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Publication #CIR 1527

Forest Management in the Interface: Who Are Interface Landowners1

Bruce Hull, Sarah F. Ashton, Rien M. Visser and Martha C. Monroe2

Interface landowners are shaping the future of forestry. Many new interface residents are affluent, educated, and politically connected. They control large swaths of the forested landscape in the South. Their environmental interests should make them willing clients for the advice and services of natural resource professionals. And, perhaps even more importantly, they are becoming a powerful political constituency. This constituency has the power to affect the funding and policies of public institutions, as well as shape local, state, and regional regulations for acceptable management practices. It is critical that natural resource professionals learn to work with these landowners.

Characteristics of All Southern Forest Owners

Approximately 215 million acres of the southern U.S. is forested: 25 million (12 percent) of that total is owned and managed for the public by federal, state, and local governments; 61 million acres (28 percent) are owned by timber and investment-related businesses; 127 million acres (59 percent) are owned by families (individuals, partnerships, trusts, etc.) (Butler and Leatherberry 2004a; Wicker 2003).

The population of the South is projected to increase 24 percent by 2020, and the demand for forested land is increasing even faster. While these trends create serious challenges for natural resource management, not all forests are fragmenting and many large, contiguous forests remain. Table 1 describes forested acres owned in the South by families, individuals, partnerships, trusts, and others (excluding industry, investment corporations, and public agencies).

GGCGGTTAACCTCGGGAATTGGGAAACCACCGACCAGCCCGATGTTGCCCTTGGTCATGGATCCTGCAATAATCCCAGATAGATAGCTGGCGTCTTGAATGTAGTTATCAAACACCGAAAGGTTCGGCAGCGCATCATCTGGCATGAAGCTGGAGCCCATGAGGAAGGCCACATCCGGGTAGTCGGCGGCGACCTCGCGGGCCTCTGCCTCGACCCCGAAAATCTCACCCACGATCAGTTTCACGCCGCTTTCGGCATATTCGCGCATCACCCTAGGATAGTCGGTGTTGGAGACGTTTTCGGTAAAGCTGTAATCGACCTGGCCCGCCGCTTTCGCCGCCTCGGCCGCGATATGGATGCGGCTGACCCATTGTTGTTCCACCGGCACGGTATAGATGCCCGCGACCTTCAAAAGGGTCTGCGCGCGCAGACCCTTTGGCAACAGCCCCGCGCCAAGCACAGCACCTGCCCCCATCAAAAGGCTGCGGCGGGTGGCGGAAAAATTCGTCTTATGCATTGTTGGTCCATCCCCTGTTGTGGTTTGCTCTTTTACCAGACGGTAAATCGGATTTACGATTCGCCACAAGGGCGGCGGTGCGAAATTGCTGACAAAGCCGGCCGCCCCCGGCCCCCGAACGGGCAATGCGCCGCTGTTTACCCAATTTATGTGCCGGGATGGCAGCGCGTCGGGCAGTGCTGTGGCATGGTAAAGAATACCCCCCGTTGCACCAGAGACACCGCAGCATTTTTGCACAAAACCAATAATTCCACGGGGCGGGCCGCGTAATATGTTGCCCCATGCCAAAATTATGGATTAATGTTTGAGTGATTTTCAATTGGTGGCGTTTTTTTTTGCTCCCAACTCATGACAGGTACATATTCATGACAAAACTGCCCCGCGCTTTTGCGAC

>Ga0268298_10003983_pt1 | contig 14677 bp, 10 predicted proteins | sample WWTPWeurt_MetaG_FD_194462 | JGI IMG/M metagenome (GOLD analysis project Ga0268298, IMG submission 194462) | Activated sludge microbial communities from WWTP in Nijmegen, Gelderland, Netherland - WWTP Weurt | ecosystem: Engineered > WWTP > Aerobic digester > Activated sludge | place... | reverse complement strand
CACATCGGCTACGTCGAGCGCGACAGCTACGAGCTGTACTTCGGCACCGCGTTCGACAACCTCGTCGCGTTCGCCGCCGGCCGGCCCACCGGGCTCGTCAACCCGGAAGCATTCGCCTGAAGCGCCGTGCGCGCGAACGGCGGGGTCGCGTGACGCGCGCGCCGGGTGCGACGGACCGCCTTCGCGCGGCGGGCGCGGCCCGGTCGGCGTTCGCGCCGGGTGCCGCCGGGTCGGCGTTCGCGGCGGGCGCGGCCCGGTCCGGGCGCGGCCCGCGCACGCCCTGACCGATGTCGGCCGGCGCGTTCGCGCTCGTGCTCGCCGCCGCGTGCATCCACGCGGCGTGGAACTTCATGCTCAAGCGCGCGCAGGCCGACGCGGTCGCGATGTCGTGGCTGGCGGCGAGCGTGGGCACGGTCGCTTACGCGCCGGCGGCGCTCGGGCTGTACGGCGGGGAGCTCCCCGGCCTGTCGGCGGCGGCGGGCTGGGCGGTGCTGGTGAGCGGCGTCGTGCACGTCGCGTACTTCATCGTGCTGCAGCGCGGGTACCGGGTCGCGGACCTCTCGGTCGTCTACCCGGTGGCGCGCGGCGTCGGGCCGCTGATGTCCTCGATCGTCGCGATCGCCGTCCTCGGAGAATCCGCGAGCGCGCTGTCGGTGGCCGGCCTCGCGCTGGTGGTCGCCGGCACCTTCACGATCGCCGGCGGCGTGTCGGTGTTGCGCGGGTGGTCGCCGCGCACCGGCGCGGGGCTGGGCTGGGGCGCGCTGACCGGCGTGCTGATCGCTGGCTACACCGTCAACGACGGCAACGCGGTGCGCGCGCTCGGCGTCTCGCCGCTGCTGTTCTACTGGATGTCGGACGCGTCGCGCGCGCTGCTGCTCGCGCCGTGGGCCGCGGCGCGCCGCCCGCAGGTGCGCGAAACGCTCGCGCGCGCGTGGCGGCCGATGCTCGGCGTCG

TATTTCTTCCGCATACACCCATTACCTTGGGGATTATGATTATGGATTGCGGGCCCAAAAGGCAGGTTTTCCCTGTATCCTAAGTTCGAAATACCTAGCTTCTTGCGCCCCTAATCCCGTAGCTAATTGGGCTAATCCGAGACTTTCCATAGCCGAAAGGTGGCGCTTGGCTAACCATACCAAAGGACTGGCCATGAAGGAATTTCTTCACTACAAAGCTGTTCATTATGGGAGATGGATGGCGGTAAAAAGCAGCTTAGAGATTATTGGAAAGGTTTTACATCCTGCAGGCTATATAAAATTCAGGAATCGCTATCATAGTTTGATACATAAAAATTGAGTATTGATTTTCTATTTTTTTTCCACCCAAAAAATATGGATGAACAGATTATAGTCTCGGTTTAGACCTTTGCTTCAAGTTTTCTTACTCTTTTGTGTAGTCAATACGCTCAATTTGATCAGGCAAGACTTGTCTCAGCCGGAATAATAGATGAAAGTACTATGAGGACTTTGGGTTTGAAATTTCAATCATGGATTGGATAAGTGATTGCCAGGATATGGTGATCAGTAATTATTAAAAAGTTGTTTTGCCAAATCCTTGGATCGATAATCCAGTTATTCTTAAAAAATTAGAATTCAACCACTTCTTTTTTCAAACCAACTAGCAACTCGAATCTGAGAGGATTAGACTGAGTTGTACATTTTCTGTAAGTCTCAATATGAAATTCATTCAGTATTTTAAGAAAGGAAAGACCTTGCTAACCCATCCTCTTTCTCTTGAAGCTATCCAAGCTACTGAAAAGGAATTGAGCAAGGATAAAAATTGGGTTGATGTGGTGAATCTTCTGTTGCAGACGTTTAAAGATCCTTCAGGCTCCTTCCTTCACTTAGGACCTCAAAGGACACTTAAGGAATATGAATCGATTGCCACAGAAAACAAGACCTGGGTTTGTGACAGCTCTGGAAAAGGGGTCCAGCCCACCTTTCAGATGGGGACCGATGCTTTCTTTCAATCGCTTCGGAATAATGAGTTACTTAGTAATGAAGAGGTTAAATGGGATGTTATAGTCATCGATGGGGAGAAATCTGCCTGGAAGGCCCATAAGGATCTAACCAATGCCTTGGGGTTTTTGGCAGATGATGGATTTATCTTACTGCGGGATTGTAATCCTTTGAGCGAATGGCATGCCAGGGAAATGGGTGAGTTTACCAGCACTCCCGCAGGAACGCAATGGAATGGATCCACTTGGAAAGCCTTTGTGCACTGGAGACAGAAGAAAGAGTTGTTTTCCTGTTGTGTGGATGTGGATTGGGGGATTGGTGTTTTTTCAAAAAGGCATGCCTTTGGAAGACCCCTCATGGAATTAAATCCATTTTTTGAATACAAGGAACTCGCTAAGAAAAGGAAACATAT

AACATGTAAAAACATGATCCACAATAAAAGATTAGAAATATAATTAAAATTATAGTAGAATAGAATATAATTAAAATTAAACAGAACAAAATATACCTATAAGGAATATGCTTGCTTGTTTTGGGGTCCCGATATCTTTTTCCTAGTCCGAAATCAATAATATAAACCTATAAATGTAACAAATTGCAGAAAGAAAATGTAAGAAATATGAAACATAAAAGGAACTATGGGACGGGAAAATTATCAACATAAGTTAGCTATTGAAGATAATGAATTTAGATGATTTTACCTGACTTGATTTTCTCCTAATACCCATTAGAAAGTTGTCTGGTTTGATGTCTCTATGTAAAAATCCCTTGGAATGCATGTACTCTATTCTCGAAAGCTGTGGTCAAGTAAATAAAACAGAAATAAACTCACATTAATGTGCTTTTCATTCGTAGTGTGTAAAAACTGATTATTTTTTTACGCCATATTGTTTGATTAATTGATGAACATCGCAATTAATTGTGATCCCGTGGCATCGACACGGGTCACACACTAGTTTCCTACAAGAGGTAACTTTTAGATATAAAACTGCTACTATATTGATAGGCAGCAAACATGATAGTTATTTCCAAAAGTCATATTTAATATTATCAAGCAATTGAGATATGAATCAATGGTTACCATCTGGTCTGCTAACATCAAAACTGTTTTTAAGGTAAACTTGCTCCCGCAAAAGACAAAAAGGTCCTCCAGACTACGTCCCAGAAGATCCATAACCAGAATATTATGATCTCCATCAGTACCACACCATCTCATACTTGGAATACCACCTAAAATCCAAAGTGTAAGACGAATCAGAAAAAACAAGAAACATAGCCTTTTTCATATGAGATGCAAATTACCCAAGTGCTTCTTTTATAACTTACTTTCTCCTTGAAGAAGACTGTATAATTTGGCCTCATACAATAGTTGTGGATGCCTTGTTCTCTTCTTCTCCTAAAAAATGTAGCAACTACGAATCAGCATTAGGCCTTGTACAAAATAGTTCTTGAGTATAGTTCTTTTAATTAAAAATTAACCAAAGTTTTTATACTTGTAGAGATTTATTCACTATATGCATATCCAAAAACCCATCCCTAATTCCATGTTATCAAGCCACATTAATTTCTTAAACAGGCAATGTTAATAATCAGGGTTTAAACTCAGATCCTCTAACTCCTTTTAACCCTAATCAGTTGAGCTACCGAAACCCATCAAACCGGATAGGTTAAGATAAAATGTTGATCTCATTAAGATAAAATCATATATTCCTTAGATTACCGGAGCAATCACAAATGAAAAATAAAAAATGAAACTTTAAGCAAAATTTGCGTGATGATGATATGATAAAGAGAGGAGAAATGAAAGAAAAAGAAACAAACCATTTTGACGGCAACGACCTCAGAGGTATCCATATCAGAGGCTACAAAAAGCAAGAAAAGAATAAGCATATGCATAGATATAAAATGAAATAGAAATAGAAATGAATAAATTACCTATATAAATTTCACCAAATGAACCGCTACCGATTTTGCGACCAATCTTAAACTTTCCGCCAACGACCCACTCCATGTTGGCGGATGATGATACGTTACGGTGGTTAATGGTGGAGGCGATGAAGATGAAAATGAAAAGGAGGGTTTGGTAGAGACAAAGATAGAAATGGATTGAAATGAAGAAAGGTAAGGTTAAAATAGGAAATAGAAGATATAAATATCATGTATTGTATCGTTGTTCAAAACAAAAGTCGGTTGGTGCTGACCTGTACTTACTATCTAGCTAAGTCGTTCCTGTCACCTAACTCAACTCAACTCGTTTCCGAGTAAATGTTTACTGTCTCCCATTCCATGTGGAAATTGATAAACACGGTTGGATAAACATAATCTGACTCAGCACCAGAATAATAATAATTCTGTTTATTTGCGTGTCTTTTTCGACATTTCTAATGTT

Most of these forested acres (60 percent) are held in large tracts (greater than 100 acres) as are most of the public and timber industry forests. Still, this leaves more than 50 million forested acres divided into parcels smaller than 100 acres and owned by approximately four million people. Although they own only 23 percent of all southern forests and 40 percent of the family forests, their massive numbers make these owners of small forests an important political and economic force.

Stated differently, about 90 percent of the people that may seek political or professional means to address their forest ownership concerns manage fewer than 100 forested acres, and most of these people manage forests smaller than 10 acres.

Each property owner is unique in his or her particular reasons for forest ownership, but some general patterns emerge (Tables 2 and Tables 3).